Though the state-run media initially reported five people had been involved in the self-immolation, it later changed the number to seven—including a 12-year-old girl, Liu Siying, whose mother Liu Chunling was reportedly burned to death in the incident.
Chinese media circulated the news with unusual speed, broadcasting it almost daily for months on end. Xinhua sent out an English-language news release blaming Falun Gong for the incident only two hours after it occurred, a sharp contrast to the usually sluggish pace of Chinese state-media. Foreign media parroted the story, despite being unable to independently confirm its veracity and then being denied access to the victims. Only China's state-run media were allowed to interview the self-immolators.
The regime had struck its biggest propaganda victory in its war on Falun Gong.
Overnight, the population of China had gone from being largely ambivalent—even sympathetic—toward Falun Gong, to being hostile. Fleeting sympathies toward the persecuted practice were quickly replaced with anger and support for the regime's campaign to eliminate it.
More Chinese began to turn in their coworkers, neighbors, and even family who practiced Falun Gong, believing the group was truly dangerous. Reportedly, mobs of angry citizens even actively helped police track down and harass Falun Gong adherents. Inside the Communist Party, support for the crackdown solidified and local authorities had new incentive to follow the party line.
The recorded number of Falun Gong adherents tortured to death in the first 18 months of the regime's violent crackdown would nearly triple in the next 12.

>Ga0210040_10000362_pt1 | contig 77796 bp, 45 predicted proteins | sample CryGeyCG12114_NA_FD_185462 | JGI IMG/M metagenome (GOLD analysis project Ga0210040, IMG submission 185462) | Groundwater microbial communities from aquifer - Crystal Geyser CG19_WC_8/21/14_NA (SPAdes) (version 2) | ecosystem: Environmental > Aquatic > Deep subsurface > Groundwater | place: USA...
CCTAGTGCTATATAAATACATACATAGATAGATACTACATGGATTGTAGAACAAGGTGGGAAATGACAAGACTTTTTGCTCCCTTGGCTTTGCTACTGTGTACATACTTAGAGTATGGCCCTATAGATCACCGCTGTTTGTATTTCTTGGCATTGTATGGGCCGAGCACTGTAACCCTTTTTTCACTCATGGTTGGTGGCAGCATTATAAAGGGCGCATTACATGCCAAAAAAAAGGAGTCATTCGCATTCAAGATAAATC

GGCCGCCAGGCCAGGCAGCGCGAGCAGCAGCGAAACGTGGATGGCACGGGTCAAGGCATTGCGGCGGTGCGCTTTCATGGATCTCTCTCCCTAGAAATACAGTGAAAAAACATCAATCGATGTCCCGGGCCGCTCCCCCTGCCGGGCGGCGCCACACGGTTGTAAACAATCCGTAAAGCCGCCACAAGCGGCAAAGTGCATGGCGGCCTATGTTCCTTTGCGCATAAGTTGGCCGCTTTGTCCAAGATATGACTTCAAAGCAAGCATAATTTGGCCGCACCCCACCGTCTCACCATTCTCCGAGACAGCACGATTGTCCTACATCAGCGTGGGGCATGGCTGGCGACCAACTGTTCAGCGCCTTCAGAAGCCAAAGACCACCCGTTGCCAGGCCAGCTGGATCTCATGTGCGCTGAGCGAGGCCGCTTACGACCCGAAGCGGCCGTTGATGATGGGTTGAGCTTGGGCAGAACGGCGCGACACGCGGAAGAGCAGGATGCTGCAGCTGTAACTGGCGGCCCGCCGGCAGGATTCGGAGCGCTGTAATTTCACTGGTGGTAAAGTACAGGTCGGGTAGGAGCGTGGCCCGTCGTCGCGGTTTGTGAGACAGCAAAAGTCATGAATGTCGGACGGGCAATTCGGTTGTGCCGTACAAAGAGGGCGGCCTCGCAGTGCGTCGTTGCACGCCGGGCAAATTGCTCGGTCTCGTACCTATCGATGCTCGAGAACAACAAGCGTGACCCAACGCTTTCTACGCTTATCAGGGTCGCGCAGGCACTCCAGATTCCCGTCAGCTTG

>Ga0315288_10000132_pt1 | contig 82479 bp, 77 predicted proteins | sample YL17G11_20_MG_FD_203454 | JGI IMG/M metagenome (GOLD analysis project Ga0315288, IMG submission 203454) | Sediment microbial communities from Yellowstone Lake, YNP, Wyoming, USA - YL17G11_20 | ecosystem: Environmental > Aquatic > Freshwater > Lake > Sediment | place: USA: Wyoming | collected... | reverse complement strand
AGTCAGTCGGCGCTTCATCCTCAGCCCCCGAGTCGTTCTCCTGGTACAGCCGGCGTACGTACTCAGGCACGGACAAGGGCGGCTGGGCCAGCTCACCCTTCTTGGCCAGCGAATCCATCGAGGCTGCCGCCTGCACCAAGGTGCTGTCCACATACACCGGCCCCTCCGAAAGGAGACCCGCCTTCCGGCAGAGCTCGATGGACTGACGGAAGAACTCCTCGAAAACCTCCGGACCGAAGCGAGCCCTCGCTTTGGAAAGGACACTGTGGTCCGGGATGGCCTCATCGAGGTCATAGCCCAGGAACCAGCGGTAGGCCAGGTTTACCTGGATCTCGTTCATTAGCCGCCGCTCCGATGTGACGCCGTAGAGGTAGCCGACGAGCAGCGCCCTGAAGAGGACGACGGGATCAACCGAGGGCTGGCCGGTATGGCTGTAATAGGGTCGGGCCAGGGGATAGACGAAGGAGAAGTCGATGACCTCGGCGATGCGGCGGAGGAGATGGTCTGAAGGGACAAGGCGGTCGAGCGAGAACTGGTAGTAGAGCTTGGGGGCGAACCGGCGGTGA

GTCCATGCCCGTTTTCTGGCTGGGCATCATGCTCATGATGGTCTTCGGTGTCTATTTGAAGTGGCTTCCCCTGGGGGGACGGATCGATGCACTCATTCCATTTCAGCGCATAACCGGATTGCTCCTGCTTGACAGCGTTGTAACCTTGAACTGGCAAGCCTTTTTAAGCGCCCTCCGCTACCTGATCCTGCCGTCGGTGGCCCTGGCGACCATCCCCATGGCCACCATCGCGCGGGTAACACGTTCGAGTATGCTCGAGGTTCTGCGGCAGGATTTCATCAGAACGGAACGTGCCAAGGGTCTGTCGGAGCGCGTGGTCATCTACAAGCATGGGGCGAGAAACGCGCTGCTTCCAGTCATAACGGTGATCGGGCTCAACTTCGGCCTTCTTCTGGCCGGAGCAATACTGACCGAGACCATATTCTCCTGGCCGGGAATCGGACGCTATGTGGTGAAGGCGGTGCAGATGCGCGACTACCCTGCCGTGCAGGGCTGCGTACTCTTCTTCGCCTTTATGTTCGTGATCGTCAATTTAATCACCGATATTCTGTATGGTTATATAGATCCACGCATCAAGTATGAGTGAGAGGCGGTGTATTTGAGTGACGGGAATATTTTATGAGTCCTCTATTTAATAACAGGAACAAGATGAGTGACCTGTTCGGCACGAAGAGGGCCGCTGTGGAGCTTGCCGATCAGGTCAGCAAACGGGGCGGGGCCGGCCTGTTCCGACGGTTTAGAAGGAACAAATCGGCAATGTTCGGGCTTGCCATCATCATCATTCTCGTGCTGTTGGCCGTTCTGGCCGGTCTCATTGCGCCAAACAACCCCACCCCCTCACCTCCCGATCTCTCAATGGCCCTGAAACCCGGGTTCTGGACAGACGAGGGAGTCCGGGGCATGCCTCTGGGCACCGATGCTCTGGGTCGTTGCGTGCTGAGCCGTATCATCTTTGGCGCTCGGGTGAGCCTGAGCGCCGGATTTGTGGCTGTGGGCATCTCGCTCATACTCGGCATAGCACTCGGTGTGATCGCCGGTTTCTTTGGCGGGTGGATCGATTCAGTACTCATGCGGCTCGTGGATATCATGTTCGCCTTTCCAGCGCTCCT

“Before the self-immolation, I was indifferent about Falun Gong,” said Li Xiang, 25, a Chinese graduate student in Toronto who was in Beijing at the time. She asked to be identified by this alias as she still plans to return to China.
Like many Chinese, her thoughts changed after the self-immolation.
“I thought Falun Gong was really dangerous and evil,” Li said. “I was struck by the young music student who they said burned herself. She was beautiful. I still remember her name.”
Amidst the media onslaught, not a single television, radio, or newspaper report told Falun Gong's side of the story. Chinese were unable to pick up a Falun Gong book at the library and learn that killing and violence were against the basic tenets of the practice as authorities had already rounded up and destroyed millions of books. Websites were blocked and dissenters were arrested. Chinese were only allowed the official account of the event.
Perhaps more importantly for the regime, the incident cooled pressure from foreign governments and media, who had taken notice of the repression. Television screens and newspapers around the world were instead awash with images of the alleged self-immolators along with lines scripted by Xinhua, describing how Falun Gong had led the group to burn themselves.